My first year as a camp counselor, I wanted to make the best impression possible. I looked up to my counselors during my time as a camper, so I wanted to be that kind of force for the younger ones following behind me.
I wanted to leave a mark, an impression on their souls. And during the first week of camp, I was certain that there would be more marks that they’d remember me by, that came by the way of splinters and thorns.
It had been seven long years since I had been at camp. I got a grand tour of the place during staff training. But when it came down to remembering exactly where the trail was that lead back up to the sixteen foot cross (where I gave my life to Jesus), at the end of the meadow that would lead us to the dining hall for lunch, I was dumbfounded.
I was paired with a volunteer staff member that week. An extra camper was more like it. I was frustrated that our “serious” Bible study included more jokes and laughter coming from a corrections officer in his thirties, who was supposed to be helping me grow the faith of a bunch of middle-schoolers.
The bell had rung, signalling us to make our way towards the dining hall for a lunch that I was sure to turn into some kind of circus act with the way that the joke-of-a-counselor was helping to run the show. I lead the group, huffing and puffing my frustration out, and turned up a narrow path that I was certain would lead us quickly to some grub.
The further we went in, I quickly realized it was a mistake. The bushes and trees with thorny branches closed in on us quickly and I was getting more and more scraped up, as we marched up single file along this path. The kids were laughing and singing some song as the lunch bell tolled a second time. We were late!
The path came to an abrupt stop. I could see the clearing that lead to the giant cross, but there was no way to get through the brambles that stood before us without getting seriously scarred. And I stood there with my back to the campers, just knowing that the rest of the week was doomed. Their fearless leader had lead them astray, and up a rather dangerous path.
I had no idea how to get back, except for from whence we came. And I knew that I had to face these kids and the “extra one” in the back of the line to admit that I had failed them.
“I frustratingly hack away at the brush that cuts me on this path of singleness, the thorns of lies that try to penetrate my skin, the leaves of worry, the vines of loneliness that weave so tight before my eyes that the only way I can even know there is a way forward is by the path at my feet. (And even that isn’t so comforting because I don’t know where it leads.) – Annie F. Downs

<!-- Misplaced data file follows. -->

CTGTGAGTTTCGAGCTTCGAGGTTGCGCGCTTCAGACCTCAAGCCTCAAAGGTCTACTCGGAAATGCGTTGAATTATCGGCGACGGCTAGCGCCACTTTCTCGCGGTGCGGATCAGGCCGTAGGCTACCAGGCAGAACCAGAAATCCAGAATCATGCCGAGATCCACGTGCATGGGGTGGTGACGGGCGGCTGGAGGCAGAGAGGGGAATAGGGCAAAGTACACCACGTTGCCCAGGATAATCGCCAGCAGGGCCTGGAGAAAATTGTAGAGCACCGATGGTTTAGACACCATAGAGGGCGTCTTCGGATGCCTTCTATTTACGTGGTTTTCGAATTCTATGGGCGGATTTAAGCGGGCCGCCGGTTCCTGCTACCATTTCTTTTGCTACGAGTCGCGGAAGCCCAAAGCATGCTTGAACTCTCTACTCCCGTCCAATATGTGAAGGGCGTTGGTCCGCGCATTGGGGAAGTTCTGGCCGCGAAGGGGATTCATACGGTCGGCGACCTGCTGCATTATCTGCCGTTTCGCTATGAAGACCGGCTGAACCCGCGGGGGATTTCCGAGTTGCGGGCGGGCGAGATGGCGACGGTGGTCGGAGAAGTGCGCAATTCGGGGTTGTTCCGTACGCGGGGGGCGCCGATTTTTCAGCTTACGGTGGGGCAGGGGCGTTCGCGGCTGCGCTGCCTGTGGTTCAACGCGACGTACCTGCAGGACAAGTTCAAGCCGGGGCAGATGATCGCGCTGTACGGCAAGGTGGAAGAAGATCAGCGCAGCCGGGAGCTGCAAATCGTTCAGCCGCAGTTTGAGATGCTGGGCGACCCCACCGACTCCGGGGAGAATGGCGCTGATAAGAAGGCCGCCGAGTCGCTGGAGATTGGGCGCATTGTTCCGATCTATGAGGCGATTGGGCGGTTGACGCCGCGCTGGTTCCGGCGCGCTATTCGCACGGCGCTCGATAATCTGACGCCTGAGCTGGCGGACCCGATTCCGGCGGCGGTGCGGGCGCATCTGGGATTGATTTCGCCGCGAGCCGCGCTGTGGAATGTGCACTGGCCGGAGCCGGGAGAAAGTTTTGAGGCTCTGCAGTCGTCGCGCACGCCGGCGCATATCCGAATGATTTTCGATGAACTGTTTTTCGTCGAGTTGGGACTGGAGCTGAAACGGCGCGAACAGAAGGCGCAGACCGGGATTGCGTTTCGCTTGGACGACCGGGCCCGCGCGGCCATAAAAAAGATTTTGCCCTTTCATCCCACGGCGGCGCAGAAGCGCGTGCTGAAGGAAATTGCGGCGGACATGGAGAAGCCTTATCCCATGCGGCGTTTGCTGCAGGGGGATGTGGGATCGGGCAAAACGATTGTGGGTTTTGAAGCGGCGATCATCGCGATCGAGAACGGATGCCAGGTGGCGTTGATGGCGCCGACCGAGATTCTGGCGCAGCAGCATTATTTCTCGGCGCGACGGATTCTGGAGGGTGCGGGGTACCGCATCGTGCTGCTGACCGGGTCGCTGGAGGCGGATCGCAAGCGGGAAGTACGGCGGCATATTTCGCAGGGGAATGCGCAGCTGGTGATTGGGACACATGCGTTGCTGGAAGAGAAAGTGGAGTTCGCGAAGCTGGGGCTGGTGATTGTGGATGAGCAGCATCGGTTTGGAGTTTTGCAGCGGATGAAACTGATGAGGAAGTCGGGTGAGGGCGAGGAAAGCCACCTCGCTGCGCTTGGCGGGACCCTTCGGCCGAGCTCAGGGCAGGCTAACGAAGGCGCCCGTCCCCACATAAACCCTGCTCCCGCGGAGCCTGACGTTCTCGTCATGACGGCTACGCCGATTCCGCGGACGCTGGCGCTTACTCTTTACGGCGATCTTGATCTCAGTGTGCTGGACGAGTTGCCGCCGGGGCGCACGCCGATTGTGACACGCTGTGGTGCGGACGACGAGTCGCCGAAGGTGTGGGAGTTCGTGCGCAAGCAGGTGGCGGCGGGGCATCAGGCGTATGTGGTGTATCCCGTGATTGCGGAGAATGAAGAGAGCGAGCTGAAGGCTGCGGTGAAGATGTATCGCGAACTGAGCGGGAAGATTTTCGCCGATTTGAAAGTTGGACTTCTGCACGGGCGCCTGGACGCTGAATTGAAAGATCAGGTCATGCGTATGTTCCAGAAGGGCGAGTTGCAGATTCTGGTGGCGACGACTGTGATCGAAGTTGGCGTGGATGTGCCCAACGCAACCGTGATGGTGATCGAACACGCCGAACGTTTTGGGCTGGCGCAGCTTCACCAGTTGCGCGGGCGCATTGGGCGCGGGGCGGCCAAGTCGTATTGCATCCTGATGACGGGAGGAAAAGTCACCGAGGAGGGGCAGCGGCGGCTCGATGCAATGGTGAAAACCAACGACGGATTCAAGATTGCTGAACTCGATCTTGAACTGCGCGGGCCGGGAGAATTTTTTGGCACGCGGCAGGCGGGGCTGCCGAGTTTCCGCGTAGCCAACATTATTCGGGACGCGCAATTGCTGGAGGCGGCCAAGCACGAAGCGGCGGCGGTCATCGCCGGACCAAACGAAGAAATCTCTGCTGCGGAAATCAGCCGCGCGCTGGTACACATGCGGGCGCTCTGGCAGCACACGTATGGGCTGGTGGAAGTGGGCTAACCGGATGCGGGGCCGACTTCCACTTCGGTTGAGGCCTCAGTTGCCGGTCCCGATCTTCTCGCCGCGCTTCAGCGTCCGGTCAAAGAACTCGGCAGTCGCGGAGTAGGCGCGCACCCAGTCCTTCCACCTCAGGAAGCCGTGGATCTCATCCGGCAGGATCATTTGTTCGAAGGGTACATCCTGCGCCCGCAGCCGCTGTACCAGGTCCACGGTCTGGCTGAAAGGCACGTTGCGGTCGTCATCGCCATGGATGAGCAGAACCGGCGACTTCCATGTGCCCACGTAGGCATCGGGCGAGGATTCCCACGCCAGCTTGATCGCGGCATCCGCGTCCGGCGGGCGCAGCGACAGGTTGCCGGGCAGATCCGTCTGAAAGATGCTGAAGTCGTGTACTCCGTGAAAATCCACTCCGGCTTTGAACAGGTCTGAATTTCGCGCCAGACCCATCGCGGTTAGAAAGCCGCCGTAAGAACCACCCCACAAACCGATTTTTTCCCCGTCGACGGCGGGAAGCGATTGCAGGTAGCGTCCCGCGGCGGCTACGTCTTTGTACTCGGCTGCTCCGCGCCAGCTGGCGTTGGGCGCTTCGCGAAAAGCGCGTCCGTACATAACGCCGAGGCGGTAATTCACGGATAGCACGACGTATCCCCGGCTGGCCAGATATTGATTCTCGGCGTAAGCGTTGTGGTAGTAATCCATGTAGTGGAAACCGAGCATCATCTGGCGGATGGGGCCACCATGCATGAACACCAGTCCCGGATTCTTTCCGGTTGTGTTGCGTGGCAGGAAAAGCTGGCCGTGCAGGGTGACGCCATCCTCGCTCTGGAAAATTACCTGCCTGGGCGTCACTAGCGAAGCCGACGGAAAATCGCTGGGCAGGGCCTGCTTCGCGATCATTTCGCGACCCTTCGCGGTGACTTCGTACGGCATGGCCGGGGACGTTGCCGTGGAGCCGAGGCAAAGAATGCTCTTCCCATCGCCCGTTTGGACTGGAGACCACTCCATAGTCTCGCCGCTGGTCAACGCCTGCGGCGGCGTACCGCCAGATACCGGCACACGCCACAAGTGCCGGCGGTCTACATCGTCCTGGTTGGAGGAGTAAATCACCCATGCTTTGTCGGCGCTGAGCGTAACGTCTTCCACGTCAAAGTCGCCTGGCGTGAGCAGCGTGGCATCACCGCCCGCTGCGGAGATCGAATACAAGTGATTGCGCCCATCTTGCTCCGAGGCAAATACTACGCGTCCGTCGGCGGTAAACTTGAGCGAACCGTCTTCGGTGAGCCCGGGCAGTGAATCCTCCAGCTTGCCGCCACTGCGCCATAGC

This quote from Annie reminded me of this story. With my back to the group, I allowed the lies and worries to bite at me just as the thorns had on my way.
But you know what. Those lies and worries were all for not because at the end of the week, when we sat around as a group, recounting the highs and lows of the week, I was certain that each camper would tell the tale of what a disappointment I had been, leading them up some deer path through the wilderness.
And you know what? Not a single child uttered a word about the experience.
I was astounded, and a little confused. So I asked the group about the day that I had lead them astray. They stared back just as puzzled. One camper looked at me and told me,
“We were just having fun and were thankful to be together. It didn’t matter where we went, as long as we were together.”
That statement blew my mind. I had spent the week worried that they would hate me or think that I was a terrible counselor, which caused my eyes to be blinded to the sheer joy and love that they had for the fact that I was leading the way, and no matter what wrong or right turn we took, we were journeying together.
Don’t allow the lies of the enemy tell you what you are and what you are not. Like Annie’s 20 something friend told her, you’re a trailblazer, setting the pace and marking the path for those to follow behind you. You’ve got this! God’s got you!